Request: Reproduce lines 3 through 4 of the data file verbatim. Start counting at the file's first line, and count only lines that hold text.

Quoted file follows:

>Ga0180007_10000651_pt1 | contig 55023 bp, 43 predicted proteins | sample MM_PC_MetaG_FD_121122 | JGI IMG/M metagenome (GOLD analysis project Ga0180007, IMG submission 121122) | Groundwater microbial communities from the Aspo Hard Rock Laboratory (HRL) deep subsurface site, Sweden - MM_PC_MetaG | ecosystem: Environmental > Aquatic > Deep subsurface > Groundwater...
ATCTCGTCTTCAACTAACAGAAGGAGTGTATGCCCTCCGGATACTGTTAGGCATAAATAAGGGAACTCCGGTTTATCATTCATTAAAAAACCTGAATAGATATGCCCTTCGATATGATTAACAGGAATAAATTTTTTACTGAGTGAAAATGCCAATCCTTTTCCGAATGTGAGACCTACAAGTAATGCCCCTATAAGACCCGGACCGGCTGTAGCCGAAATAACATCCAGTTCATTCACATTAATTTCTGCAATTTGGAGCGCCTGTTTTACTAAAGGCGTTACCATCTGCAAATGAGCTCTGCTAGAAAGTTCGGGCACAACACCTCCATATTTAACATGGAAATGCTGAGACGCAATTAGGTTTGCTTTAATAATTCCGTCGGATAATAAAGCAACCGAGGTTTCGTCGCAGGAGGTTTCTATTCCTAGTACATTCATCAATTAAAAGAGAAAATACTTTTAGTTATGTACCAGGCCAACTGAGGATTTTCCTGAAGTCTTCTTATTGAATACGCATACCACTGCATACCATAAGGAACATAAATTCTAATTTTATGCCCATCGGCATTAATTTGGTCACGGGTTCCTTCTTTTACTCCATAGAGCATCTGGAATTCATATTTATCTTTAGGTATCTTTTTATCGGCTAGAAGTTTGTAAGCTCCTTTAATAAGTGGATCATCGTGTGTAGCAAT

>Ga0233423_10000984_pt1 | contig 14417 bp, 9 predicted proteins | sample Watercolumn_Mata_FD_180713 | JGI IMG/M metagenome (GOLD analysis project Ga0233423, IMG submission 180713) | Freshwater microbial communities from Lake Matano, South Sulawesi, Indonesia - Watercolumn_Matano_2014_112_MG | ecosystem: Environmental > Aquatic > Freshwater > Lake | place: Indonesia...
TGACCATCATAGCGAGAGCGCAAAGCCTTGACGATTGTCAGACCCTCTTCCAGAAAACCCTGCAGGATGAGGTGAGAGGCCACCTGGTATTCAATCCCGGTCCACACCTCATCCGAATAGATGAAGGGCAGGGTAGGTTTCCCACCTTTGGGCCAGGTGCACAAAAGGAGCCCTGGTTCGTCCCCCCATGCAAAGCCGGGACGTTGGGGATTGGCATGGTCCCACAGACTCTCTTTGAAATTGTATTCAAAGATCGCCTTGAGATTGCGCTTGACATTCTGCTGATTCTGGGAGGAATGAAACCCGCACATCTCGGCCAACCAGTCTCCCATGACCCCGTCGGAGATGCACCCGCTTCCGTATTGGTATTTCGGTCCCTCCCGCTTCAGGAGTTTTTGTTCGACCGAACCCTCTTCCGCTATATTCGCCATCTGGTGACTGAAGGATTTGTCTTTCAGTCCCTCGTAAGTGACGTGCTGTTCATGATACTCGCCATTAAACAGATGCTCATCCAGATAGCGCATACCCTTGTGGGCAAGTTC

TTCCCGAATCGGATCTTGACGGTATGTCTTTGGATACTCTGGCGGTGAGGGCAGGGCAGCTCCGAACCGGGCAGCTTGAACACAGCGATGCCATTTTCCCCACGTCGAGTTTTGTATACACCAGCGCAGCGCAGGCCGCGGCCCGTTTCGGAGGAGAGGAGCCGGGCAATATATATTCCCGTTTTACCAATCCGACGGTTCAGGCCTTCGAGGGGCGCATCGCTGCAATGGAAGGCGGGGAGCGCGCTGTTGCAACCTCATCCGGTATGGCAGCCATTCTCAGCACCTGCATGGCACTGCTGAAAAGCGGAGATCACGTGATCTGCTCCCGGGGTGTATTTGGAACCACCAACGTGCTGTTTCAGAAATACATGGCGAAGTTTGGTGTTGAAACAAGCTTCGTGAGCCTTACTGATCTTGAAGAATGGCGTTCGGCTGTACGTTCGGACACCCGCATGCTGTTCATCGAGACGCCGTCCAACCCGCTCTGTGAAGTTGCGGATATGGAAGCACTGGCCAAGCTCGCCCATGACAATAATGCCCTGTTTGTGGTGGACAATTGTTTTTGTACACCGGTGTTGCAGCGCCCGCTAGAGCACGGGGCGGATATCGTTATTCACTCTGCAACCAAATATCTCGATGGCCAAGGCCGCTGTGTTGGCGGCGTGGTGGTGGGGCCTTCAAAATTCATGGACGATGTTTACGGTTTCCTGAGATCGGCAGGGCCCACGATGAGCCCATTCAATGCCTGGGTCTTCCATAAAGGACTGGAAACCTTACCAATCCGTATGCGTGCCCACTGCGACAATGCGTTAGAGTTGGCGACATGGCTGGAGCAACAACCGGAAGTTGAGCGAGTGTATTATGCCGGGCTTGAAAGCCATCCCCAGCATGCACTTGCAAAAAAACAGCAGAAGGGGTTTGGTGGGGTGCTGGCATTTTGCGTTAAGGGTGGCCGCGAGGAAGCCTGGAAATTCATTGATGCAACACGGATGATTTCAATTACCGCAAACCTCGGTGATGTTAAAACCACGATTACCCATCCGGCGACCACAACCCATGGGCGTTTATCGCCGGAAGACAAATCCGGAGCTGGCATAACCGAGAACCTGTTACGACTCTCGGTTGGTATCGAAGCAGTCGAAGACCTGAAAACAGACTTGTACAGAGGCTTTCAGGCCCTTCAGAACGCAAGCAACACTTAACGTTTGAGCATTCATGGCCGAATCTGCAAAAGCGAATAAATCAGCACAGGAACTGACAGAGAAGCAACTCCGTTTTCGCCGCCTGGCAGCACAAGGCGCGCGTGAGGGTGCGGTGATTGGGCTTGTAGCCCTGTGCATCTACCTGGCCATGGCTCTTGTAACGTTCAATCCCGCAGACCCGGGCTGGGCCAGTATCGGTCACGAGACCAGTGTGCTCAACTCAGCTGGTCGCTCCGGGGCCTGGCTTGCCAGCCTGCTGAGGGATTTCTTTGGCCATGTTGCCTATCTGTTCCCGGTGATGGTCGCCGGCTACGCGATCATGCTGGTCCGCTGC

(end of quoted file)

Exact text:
>Ga0233423_10000984_pt1 | contig 14417 bp, 9 predicted proteins | sample Watercolumn_Mata_FD_180713 | JGI IMG/M metagenome (GOLD analysis project Ga0233423, IMG submission 180713) | Freshwater microbial communities from Lake Matano, South Sulawesi, Indonesia - Watercolumn_Matano_2014_112_MG | ecosystem: Environmental > Aquatic > Freshwater > Lake | place: Indonesia...
TGACCATCATAGCGAGAGCGCAAAGCCTTGACGATTGTCAGACCCTCTTCCAGAAAACCCTGCAGGATGAGGTGAGAGGCCACCTGGTATTCAATCCCGGTCCACACCTCATCCGAATAGATGAAGGGCAGGGTAGGTTTCCCACCTTTGGGCCAGGTGCACAAAAGGAGCCCTGGTTCGTCCCCCCATGCAAAGCCGGGACGTTGGGGATTGGCATGGTCCCACAGACTCTCTTTGAAATTGTATTCAAAGATCGCCTTGAGATTGCGCTTGACATTCTGCTGATTCTGGGAGGAATGAAACCCGCACATCTCGGCCAACCAGTCTCCCATGACCCCGTCGGAGATGCACCCGCTTCCGTATTGGTATTTCGGTCCCTCCCGCTTCAGGAGTTTTTGTTCGACCGAACCCTCTTCCGCTATATTCGCCATCTGGTGACTGAAGGATTTGTCTTTCAGTCCCTCGTAAGTGACGTGCTGTTCATGATACTCGCCATTAAACAGATGCTCATCCAGATAGCGCATACCCTTGTGGGCAAGTTC